3. Break the coconut open. This can be done very simply and cleanly with a brown coconut once husked. Find the ‘eyes’ and ‘mouth’ of the coconut on the end (these are plugs the sprouts will grow out of). Above the “eyes” is a spine. Half way down the spine (in the middle of the coconut) is the best place to hit the coconut on rock for an easy break. With one swift hit to this point the coconut should break clean in half.
4. Grate the meat. There’s a great tool for this. A small metal grater attached to a board that you sit on. This method of grating is surprisingly fast and produces a LOT of meat per coconut. After grating just one (which takes me, an inexperienced grater, about 10 minutes) I exclaimed I would never buy coconut meat again when I realized how much meat comes from just one coconut (We used 12 coconuts and ended up with a half pint of of oil).
6. Squeeze the wet coconut meat, pushing the water into the meat and squeezing the milk and oil out into the collection bowl. Place the squeezed meat to the side of the bowl.
7. Repeat step six but set the squeezed meat in a separate bowl or bag. This meat won’t be used again but makes for good chicken feed. I imagine you could also make crackers from it…
You can squeeze with your hands or use a cloth or t-shirt for straining. Twist from the top of the cloth to increase pressure on the meat and get as much liquid out as possible.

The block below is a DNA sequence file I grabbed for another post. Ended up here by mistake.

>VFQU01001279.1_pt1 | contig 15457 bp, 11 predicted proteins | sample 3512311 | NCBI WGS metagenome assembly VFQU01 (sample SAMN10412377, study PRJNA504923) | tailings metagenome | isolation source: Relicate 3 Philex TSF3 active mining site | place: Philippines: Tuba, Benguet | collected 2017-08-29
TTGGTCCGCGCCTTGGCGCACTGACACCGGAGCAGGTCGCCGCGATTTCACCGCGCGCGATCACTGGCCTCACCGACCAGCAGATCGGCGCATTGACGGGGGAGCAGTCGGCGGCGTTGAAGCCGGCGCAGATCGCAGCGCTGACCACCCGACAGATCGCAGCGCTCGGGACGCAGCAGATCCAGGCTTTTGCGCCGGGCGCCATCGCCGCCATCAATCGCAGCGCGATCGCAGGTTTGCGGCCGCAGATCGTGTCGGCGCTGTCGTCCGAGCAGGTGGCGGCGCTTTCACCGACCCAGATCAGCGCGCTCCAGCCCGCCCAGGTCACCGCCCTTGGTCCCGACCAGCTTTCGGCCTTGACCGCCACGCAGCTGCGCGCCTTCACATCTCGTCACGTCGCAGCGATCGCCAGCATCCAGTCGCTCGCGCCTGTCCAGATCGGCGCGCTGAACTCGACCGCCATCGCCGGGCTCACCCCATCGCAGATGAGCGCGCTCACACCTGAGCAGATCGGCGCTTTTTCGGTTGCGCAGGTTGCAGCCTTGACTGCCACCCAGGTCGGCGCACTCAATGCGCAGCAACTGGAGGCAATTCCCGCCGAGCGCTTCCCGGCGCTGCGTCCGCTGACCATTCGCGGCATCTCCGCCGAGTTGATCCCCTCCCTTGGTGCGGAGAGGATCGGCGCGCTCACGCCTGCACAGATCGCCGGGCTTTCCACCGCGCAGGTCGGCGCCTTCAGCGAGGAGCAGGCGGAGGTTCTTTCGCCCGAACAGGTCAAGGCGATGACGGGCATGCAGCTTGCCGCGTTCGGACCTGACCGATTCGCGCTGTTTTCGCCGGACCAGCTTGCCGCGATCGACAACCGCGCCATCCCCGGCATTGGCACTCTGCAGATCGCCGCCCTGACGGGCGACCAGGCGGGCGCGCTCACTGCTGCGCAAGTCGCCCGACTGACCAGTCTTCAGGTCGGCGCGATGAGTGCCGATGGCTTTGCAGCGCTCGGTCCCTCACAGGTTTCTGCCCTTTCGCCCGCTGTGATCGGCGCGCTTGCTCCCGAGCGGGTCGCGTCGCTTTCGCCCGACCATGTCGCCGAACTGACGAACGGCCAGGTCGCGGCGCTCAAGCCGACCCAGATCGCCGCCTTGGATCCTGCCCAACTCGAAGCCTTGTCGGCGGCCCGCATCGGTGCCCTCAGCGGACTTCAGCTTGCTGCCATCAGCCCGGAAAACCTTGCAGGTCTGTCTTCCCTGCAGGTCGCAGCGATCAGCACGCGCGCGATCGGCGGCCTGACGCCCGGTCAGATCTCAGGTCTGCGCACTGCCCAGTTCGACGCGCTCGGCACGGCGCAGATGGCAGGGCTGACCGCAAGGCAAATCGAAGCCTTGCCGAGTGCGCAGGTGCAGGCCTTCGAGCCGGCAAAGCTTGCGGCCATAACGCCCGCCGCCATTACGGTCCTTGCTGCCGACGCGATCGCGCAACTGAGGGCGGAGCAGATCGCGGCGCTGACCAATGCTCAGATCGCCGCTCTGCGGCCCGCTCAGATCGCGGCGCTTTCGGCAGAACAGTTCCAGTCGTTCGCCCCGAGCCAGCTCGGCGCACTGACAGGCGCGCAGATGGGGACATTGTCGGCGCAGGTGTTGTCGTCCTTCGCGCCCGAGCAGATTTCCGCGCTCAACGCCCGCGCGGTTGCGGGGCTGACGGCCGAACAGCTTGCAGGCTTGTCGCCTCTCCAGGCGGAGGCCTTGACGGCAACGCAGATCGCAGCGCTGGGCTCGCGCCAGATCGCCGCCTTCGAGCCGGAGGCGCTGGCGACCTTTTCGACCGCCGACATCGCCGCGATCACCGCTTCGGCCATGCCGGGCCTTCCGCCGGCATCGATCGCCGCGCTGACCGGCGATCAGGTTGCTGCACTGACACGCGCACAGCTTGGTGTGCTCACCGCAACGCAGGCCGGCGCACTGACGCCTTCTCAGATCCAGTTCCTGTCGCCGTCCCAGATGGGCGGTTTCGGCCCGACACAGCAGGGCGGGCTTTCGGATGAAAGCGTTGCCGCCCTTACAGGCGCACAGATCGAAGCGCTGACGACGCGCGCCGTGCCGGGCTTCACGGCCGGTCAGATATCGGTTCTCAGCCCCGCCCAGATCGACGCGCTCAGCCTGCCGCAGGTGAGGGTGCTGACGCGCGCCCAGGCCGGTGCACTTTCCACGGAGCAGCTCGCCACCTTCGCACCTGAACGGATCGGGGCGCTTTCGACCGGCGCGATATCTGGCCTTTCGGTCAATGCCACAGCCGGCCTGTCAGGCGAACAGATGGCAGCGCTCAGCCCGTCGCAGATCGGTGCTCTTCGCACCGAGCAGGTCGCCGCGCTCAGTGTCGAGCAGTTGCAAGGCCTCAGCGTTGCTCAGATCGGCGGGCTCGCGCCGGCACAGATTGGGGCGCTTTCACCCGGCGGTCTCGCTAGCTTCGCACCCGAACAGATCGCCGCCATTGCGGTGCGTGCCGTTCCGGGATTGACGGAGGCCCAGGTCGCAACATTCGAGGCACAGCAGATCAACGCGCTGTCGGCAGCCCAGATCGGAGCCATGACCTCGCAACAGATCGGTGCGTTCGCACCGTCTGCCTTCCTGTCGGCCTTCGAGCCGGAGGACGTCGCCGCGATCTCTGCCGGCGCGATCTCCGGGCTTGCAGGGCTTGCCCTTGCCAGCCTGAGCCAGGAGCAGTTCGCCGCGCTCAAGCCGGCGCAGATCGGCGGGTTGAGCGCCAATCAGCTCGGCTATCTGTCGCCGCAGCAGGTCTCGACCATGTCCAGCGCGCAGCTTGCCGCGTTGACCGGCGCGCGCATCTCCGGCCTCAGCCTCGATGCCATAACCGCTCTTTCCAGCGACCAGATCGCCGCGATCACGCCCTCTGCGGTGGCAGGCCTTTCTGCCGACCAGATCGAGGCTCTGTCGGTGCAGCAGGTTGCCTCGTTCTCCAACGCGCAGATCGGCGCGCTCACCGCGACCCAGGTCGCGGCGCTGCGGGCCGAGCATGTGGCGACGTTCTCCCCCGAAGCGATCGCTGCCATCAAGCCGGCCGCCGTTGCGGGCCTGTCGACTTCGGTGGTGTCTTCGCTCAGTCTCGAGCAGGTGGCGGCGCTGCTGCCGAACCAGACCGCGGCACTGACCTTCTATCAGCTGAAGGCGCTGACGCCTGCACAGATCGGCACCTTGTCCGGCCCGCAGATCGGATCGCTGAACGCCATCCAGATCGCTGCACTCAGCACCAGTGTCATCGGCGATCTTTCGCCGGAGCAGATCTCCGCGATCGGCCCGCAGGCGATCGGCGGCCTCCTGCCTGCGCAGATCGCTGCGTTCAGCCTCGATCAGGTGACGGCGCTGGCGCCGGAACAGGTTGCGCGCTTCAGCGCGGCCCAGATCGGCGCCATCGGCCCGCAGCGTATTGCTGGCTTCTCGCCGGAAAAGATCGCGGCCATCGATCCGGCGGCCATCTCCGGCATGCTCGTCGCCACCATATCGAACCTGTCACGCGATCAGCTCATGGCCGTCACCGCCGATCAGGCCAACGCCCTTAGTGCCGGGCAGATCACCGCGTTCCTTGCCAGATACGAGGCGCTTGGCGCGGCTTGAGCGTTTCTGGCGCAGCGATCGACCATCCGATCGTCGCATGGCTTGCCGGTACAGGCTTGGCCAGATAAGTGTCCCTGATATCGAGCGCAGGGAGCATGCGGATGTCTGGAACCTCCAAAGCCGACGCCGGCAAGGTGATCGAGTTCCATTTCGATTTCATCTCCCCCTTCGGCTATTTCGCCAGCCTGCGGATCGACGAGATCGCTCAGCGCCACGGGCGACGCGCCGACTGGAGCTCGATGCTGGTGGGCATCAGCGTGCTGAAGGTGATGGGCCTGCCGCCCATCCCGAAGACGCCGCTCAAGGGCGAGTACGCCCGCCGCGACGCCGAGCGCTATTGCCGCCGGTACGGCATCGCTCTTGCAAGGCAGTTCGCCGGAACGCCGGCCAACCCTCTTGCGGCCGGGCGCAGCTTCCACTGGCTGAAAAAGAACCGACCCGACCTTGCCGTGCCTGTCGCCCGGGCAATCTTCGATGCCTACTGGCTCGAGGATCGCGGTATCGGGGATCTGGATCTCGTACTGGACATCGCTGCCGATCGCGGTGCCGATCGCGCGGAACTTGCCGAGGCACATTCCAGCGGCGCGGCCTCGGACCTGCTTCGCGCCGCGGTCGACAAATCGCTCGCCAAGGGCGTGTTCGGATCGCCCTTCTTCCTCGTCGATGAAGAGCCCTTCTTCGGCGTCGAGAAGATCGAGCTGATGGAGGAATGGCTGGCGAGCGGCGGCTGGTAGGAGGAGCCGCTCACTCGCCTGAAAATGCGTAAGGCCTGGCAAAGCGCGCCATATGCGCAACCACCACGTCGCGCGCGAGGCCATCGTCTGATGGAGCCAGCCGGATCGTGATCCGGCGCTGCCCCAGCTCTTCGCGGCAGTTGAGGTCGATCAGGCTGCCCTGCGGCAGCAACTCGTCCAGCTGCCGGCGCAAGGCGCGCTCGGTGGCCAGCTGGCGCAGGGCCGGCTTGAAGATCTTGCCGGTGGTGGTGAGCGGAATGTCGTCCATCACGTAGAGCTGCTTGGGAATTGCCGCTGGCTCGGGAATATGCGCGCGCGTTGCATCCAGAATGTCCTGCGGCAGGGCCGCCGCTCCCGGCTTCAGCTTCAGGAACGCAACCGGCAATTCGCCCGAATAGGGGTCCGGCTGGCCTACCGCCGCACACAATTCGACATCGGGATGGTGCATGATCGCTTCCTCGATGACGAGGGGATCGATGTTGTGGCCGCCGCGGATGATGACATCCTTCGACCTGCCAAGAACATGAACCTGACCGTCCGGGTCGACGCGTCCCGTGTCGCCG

8. Strain the liquid to remove any little bits of meat that fell out of your hands. Now you have coconut milk!! If you want to, stop here steam some fish, make curry, or prepare a tropical fruit-coconut milk smoothie.
10. Heat the milk. Stir to avoid boil-over during early stages of heating when the milk will froth. Slowly, the water will evaporate leaving the coconut oil and solid proteins. Stir regularly to prevent solids from sticking to the bottom and burning. After a few hours of cooking you will be able to see the oil floating in the milk. Eventually there will only be solids remaining in the oil. Cook mix until the solids turn medium-dark brown and the oil is a light, toasty brown.
11. Pour the oil off from curds and strain if necessary. You can dry the fried solids/curds and eat as a snack. I think they would be delicious as a yogurt or desert topping. For the oil, store in a clean and well-dried jar. Any water contamination (even a drop or too much moisture) will cause the oil to go bad in a few days. Your final product will be light brown and but translucent and have a slightly smokey flavor (especially if cooked over a fire). Now time for cooking (Or refer to the list of 333 ways to use coconut oil listed in the article above). Enjoy!
We’ve only done this once, so please feel free to comment with tips or advice for greater product yield or different methodology. Also, a huge thanks again to Diego for teaching us how to do this! Am planning on going to get myself a grater this week!